Glyn Maxwell Poems

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Sundays, like a stanza break
Or shower's end of all applause,
For some old unexplaining sake
The optimistic tread these shores,
As lonely as the dead awake
Or God among the dinosaurs.


Something was done and she ran from a town
and I'm glad it was done or she wouldn't have come,
but she wouldn't have gone and she's long gone now,
so I'm wondering why and remembering how.

Her hair was the various colours of leaves
in the fall in a heap as we watched her asleep
and we stood there like words with the ink still wet,
as reminders of something she'd likely forget,

or read in the morning and scrunch in a ball.
Her eyes were so wide that they had a seaside
and a faraway sail in one eye then the other
till I envied my brother and I've not got a brother.

Her mouth had his shape that it made and you can't,
we tried it all week and our lower lips ached
as we pointed this out and she didn't know how
she was doing it. I'm sort of doing it now.

Her hands were so delicate delicate things
were careful with them and the length of her arm
was an hour when I saw it at rest on a sill
with a twig in its hand that's in my hand still

Her body was everything nobody knew
and discussed in the dark till it wasn't that dark
but her feet were so callused they made it clear
We two will be getting her out here.

Something was done and she ran from a town
and I'm glad it was done or she wouldn't have come,
but she wouldn't have gone and she's long gone now,
so I'm wondering why and remembering how.

You all have your tales and we too have a tale
in the form of a play that we stage in the day,
it's a play of the Lord, it's a play of the Word:
if it had to be written it has to be heard.

And we opened the barn for the costumes and sets
that have always been there and the dust on the air
would set us all sneezing and telling old jokes
of old times and old shows in old years with old folks.

And one was the Maker and one was the Man,
and one was the Angel and one was the Stranger,
and all the old lines were as fresh as cold beer
in a morning in March in that field over there.

But she was so puzzled her mouth did that thing
and her eyes were a mist and her hand was a fist
that she held to her chin till our play was complete.
Then she started to laugh. She was right by that gate.

It isn't for laughter we play in our show,
it's not at all funny. It isn't for money,
it isn't for love. But she laughed and her eyes
were the fog as it shrugs in the face of sunrise,

and her ribs were the sea in the shirt she wore:
we were sickened to follow its suck and its swell,
she was out of our reach, she had always been,
but that was our choice, if you see what I mean.

Something was done and she ran from a town
and I'm glad it was done or she wouldn't have come
but she wouldn't have gone and she's long gone now,
so I'm wondering why and remembering how.

Why are you laughing, we wanted to say
till one of us did and wanted to hide,
and her glistening eyes had no answer to that,
so we waited like birds for her swallowing throat

to be still and it was, and she stared at the ground
like a book of her own to be counted upon.
Everything here is made out of card.
Take light from the World and you're left with the Word

which she seemed to be trying to show in the dust
as we crowded to see and could never agree
what she said after that - that our Maker was sick
of his word? That our souls could be drawn with a stick?

That our Man was a rainbow, our Angel should hang?
Or the other way round? But whichever way round
there was nothing to do but the next thing we did,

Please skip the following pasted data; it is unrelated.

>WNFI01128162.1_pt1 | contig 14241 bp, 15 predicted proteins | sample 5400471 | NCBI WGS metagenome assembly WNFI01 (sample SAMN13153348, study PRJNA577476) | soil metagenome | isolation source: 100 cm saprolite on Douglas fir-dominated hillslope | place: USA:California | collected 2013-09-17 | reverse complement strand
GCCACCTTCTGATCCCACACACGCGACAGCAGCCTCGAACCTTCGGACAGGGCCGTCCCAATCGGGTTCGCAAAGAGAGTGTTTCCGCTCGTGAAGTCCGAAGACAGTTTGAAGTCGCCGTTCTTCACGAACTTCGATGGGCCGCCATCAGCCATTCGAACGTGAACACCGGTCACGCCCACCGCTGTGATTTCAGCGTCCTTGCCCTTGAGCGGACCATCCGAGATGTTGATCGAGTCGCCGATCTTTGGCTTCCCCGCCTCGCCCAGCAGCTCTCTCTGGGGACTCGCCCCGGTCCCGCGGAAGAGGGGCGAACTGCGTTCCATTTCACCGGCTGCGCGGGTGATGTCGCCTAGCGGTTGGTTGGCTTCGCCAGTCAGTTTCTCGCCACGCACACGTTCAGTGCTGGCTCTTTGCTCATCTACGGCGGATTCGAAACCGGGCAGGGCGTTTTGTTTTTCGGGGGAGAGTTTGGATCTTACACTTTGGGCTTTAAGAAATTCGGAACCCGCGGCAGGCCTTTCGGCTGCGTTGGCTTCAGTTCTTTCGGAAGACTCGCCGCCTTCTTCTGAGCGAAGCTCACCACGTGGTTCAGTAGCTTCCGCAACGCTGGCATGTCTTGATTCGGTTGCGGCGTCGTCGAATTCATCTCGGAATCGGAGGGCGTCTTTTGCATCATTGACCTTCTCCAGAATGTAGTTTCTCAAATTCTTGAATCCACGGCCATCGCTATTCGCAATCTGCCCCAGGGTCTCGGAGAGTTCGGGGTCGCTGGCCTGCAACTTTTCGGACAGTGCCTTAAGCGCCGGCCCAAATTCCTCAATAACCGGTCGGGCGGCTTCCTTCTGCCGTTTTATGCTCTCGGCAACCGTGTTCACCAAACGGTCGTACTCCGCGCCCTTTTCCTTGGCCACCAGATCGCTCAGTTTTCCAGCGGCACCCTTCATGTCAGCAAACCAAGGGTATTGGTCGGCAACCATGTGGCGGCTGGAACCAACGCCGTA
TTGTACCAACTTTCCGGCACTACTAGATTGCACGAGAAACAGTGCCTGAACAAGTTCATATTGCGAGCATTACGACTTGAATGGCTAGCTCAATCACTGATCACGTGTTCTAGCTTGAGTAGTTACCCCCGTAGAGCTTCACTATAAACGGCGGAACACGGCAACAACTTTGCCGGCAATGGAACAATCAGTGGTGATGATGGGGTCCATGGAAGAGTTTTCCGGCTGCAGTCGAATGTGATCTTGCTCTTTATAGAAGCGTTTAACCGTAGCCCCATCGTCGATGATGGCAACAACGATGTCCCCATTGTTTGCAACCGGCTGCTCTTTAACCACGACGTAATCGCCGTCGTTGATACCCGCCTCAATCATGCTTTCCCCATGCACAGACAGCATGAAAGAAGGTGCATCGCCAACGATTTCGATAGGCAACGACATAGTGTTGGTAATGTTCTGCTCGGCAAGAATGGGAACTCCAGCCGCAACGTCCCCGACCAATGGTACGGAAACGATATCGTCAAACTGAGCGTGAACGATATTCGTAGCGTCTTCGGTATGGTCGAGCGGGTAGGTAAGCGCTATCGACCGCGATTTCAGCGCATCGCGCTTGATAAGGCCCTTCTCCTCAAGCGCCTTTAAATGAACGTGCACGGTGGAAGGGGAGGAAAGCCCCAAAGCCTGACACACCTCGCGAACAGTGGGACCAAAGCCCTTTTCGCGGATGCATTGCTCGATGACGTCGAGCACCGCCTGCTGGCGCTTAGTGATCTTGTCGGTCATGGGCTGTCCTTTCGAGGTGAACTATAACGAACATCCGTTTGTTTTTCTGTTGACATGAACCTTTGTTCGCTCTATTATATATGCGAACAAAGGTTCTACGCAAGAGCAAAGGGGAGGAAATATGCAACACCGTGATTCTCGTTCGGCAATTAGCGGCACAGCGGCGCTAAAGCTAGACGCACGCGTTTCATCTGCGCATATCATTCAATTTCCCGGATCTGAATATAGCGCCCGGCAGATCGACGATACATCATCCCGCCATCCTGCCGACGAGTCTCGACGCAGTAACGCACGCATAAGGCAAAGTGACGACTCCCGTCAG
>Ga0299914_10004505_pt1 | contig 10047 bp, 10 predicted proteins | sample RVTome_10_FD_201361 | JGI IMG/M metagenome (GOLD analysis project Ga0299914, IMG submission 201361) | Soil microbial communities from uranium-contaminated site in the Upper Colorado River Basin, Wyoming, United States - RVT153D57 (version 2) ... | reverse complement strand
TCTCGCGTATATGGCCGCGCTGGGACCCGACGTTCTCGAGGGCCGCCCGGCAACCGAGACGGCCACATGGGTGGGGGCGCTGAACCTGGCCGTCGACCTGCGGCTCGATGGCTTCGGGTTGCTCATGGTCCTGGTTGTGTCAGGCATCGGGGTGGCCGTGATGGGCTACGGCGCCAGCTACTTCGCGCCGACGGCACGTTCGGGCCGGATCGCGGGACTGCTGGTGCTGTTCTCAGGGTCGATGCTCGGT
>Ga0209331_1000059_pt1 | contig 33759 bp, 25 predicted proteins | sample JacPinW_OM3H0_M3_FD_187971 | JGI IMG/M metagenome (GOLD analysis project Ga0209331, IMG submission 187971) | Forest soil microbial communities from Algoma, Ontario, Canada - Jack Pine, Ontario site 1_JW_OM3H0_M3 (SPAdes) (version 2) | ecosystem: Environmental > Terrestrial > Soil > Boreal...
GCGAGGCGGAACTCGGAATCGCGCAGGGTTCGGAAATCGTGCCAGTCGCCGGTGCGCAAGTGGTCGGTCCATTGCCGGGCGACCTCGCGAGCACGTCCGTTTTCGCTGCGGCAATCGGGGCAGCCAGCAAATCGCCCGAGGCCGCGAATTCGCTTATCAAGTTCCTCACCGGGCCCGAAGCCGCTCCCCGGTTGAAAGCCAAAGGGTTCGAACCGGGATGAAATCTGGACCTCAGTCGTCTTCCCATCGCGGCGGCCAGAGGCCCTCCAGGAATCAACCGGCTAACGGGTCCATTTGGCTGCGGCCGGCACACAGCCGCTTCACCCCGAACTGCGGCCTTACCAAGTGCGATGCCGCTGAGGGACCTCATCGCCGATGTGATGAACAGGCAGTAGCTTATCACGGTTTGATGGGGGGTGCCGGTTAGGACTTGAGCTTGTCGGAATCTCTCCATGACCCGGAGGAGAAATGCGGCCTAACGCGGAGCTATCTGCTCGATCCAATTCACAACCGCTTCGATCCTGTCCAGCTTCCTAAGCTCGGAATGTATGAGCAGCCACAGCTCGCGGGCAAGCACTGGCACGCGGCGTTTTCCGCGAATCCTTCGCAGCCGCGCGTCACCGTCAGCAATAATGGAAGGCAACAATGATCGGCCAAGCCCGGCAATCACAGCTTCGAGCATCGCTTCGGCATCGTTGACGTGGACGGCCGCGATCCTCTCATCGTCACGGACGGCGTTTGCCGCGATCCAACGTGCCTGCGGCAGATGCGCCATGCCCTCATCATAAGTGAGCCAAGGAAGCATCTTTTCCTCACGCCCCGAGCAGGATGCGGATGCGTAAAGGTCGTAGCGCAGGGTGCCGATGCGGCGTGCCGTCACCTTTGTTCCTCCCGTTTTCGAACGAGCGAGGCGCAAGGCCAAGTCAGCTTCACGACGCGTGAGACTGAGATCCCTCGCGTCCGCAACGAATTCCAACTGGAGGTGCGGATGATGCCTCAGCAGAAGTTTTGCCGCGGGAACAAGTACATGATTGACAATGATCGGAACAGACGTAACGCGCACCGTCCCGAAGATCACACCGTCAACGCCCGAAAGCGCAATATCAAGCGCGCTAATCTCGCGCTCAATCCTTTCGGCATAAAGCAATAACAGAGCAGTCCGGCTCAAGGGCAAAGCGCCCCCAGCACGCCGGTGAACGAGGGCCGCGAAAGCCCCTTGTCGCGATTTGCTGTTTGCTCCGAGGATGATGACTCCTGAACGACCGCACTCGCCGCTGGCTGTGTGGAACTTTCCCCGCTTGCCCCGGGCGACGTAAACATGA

which was take it in turns to repeat what she said

having tiptoed unnoticed away on our own
to the elders and olders who had to be told
what a creature she was and how little she knew
and how hard she was laughing and what she should do.

But I was among the ones crowding her light
so her shadow was gone but I wasn't the one
who asked her to tell us what should have been done,
in a voice with arms folded and uniform on.

Something was done and she ran from a town
and I'm glad it was done or she wouldn't have come,
but she wouldn't have gone and she's long gone now,
so I'm wondering why and remembering how.

And she asked her to say what the Maker would say
and a few ran away. I did not run away
but I want to have done, so I sit on this gate
where there's nothing to wait for at all and I wait.

And she looked at who'd said it and looked at who'd not
and she stood and she started to speak from her heart
what the Maker would say. I can say this to you.
For who lives in this shell of a town but we two?

The elders assembled like stones in a boat
but it sailed as it could, while it could, when it could,
and then I saw nothing and now I see all
and I wait and there's nothing to wait for at all.

And the wind caught the fire with the last of its strength,
the fire they began for what had to be done,
but the fire caught the town and it burned in my eyes
till my eyes were the desert an hour from sunrise.

And I talk of we two, but it's me on this gate,
with an echo of wind when the song has an end,
but the wind didn't do what I too didn't do,
and we won't breathe a word till there's reason to.


For Claire Messud and James Wood
But I was one of the children told
they play the Creation on Applecroft Road
while Abel is battered on Barleycroft Lane
and if I go with him he'll cop it again

at the top of Old Drive. If I stay with the Ark
I'll have seen a good twenty-one Floods before dark,
but I know the place well as the front of my hand
so I watch it in zigzag and still understand.

The dawn's coming up over Handside Green
As Hell's being harrowed by Christ in sunscreen,
But another one rising by pulley-and-rope
At the corner of Mannicotts isn't the bloke

who Thomas is gaping at over his eggs
on a little white trestle on wobbly legs
by the scout hut on Guessens. The stone's rolled away
as slowly as you can roll papier-mâché,

and Judas is keeping his anorak zipped